too many years, this BIB (Born in Baytown)
didn't know what her hometown had in a certain familiar work of art.
Although I had seen the post office mural countless times, I didn’t
become aware of its significance until the early 1980s. One of our
reporters then at The Baytown Sun was a talented artist, Sherri
Carver, and she talked often about the mural created long before she
was born -- during the Depression in the 1930s. As a young child,
she enjoyed looking at it during trips to the post office with her
mother. The fading mural impressed, inspired her.
Office Mural: "Texas" by Barse Miller, 1938
TE photo, January 2012
from high school, Sherri majored in art at the University of Iowa
but illness forced an early departure. That’s when she returned
to her hometown and joined our news staff. Although staff artist
was not part of her job description, she did illustrations for stories
in addition to reporting and writing.
Over the years I’ve lost contact with Sherri but I hope she knows
the mural has been restored in the former post office building that
now houses the Baytown Historical Museum. I think she would
local mural is an example of myriad paintings that enlivened post
office walls during the Depression, and we can thank artist George
Biddle for starting it all. He told his friend, President Franklin
D. Roosevelt, that the Works Project Administration should include
jobs for artists. Biddle’s selling point: "Hell, they've got to
eat just like other people.”
FDR agreed and
established the arts section of Public Works Administration, earmarking
one percent of the post office budget for murals. Artists sent color
sketches of proposed murals to local committees for prescreening,
and those selected were forwarded to Washington for final judging.
In his book,
“The Texas Post Office Murals: Art for the People,” (Texas
A&M University Press), Philip Parisi wrote, "Some of this government-sponsored
art is genuinely powerful stuff. ... The post office in Baytown
got ‘Texas,’ an allegorical picture of a hunky bare-chested god,
complete with wings, about to cast an airplane out over the (post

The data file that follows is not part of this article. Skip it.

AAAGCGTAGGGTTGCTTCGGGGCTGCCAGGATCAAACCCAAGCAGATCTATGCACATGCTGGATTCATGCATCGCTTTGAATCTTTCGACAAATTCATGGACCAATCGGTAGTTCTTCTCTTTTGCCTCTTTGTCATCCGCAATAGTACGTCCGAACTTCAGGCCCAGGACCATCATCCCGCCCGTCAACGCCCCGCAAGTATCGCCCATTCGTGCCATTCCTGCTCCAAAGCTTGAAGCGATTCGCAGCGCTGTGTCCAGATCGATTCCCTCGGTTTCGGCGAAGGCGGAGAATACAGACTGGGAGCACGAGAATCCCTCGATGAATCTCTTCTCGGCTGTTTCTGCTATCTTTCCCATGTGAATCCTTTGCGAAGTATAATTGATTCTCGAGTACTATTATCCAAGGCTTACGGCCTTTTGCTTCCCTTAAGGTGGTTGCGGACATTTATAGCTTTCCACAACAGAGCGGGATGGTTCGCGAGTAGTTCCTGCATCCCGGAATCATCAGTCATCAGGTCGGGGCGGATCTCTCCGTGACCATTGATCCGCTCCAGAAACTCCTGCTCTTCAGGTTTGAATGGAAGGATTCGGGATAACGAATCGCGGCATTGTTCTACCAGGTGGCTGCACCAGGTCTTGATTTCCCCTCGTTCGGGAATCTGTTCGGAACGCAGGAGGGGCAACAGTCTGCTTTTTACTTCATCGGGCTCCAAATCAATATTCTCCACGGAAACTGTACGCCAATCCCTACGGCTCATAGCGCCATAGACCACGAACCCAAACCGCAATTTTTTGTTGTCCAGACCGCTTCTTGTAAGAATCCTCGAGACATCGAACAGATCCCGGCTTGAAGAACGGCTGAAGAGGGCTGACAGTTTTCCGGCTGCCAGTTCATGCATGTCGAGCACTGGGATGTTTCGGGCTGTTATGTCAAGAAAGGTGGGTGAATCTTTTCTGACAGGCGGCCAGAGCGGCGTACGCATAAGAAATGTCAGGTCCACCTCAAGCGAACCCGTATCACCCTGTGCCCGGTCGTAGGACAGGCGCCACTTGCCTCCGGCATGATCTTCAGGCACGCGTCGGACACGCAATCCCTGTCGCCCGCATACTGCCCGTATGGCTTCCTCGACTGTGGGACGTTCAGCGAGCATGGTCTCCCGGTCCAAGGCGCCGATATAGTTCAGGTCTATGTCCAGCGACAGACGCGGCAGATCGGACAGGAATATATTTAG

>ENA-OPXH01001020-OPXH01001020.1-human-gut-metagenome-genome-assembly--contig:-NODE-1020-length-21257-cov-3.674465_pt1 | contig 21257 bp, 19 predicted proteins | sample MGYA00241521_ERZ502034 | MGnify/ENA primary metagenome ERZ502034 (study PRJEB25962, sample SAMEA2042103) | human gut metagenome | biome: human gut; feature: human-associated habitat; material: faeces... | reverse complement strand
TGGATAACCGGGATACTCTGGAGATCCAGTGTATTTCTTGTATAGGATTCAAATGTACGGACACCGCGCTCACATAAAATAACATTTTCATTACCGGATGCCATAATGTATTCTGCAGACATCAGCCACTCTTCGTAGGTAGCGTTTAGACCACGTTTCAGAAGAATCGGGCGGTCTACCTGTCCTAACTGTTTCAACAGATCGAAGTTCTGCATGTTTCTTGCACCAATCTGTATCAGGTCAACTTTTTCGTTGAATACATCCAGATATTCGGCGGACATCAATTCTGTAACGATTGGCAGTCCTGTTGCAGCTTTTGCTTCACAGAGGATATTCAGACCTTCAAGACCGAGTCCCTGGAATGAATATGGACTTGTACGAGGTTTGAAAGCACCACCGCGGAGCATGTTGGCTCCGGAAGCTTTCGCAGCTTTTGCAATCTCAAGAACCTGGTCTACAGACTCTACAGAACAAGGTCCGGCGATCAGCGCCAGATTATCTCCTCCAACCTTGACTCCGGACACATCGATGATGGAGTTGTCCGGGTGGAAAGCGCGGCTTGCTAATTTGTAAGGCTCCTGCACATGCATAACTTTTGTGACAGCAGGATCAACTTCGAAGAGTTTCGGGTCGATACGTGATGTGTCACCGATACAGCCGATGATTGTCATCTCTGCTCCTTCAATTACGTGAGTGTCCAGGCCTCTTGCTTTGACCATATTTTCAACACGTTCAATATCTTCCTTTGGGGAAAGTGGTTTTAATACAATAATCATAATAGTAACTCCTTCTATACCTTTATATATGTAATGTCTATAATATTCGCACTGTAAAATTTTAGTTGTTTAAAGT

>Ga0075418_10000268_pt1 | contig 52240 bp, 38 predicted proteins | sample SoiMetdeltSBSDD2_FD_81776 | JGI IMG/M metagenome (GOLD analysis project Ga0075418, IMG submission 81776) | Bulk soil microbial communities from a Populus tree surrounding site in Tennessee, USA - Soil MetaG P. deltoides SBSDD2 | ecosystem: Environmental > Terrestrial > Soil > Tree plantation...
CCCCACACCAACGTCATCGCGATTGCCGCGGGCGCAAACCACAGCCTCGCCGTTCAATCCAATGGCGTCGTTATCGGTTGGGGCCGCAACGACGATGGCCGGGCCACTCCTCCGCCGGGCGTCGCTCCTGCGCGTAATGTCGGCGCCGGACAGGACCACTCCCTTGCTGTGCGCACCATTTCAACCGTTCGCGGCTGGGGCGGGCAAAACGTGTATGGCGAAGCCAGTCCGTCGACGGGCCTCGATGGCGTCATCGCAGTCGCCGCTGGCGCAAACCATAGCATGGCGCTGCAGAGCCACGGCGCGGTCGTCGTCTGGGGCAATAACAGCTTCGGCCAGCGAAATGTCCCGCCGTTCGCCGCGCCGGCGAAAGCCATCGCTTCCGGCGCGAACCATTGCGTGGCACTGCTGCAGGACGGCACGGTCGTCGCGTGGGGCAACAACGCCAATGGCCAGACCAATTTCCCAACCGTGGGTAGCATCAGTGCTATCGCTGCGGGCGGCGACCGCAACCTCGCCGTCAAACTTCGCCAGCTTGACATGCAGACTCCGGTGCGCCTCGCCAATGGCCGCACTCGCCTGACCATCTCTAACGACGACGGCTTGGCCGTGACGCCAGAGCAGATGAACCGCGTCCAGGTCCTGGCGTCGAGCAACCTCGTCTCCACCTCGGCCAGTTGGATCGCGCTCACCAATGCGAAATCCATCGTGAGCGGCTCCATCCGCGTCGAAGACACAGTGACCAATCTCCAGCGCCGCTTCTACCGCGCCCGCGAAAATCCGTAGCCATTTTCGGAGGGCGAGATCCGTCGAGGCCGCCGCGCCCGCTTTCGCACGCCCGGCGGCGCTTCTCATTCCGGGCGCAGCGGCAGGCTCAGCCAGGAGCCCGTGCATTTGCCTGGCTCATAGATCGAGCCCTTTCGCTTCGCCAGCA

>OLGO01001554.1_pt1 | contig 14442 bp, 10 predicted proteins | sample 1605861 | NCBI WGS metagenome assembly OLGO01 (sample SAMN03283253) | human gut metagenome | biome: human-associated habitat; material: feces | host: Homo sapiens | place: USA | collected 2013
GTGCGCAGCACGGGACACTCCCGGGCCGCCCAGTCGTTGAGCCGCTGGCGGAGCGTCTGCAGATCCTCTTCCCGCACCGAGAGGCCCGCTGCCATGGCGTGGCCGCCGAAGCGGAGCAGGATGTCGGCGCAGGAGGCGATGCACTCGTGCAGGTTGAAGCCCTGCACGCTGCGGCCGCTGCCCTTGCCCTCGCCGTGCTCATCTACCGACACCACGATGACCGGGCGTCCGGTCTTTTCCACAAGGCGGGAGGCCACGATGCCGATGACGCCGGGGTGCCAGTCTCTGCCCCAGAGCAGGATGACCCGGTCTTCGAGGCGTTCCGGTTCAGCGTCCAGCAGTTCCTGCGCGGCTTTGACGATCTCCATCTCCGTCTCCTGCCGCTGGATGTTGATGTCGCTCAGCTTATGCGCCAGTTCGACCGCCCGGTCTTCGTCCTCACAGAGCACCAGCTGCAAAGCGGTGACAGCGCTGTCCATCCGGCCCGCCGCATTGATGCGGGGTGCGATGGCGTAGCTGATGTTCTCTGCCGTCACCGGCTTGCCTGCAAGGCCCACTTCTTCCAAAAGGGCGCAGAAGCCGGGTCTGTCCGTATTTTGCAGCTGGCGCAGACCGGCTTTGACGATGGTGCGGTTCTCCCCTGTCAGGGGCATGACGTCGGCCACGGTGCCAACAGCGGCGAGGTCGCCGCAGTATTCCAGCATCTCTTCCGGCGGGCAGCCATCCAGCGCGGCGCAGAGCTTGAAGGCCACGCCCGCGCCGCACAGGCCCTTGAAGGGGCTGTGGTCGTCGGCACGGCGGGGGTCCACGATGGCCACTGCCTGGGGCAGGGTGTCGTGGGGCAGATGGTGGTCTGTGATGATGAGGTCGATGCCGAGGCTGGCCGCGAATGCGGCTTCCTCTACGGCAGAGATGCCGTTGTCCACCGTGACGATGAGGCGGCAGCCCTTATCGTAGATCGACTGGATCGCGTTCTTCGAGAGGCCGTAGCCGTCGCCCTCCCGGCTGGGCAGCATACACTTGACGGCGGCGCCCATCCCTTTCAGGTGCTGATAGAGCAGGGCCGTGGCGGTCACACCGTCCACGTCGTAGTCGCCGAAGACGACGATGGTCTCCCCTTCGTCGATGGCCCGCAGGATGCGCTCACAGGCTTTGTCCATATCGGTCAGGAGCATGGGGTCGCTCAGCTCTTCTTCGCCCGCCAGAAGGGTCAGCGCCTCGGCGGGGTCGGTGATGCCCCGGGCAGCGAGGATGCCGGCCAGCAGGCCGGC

noted the committee that awarded the contract to artist Barse Miller
“got the willies, found his heroic figure perhaps a bit too heroic.”
When Miller was asked to show a little less skin, he enlarged the
19th century train at the bottom of the picture and raised the subject’s
loin-cloth to a more modest level.
For an industrial town such as Baytown,
the artist could not have picked a better subject than this winged
creature guiding planes o’er the horizon. After all, a whole lot
of aviation fuel poured from the Baytown Refinery of then-Humble
Oil & Refining Co., now ExxonMobil, and in a just a few years after
the mural was painted, the oil industry in Baytown
would play a key role in winning World
Winged Victory: Wouldn’t that be a good hindsight name for our man
in the mural.
All that's missing from this land to air scene is the sea. Someone
should have reminded the artist about Baytown's
waterfront, from fishing boats to oil tankers. We're a town of bays,
spilling into the Houston Ship Channel and Galveston Bay.
Because competition for the mural contracts was anonymous, leaders
in the original city of Goose Creek – now part of Baytown
-- had no inkling about the background of the man who submitted
the sketch for the proposed mural. They didn’t even know his name.
Miller, the muralist, actually was better known as a water colorist.
During World War
II, Army Capt. Barse headed the Combat Art Section in the South
Pacific and produced water colors that visually documented the war.
He also worked as an art correspondent for Life Magazine. After
the war, the New York native taught art at Queens College. He died
In some ways the lives of Barse Miller and FDR's friend George Biddle
are similar, including their early interest in murals in Mexico,
their work as water colorists as well as muralists, their combat
art in WWII
and their connection with Life Magazine.
I bet they knew each other.
© Wanda Orton
9 , 2012 columns
Post Office Murals
Related Topics: Texas Towns
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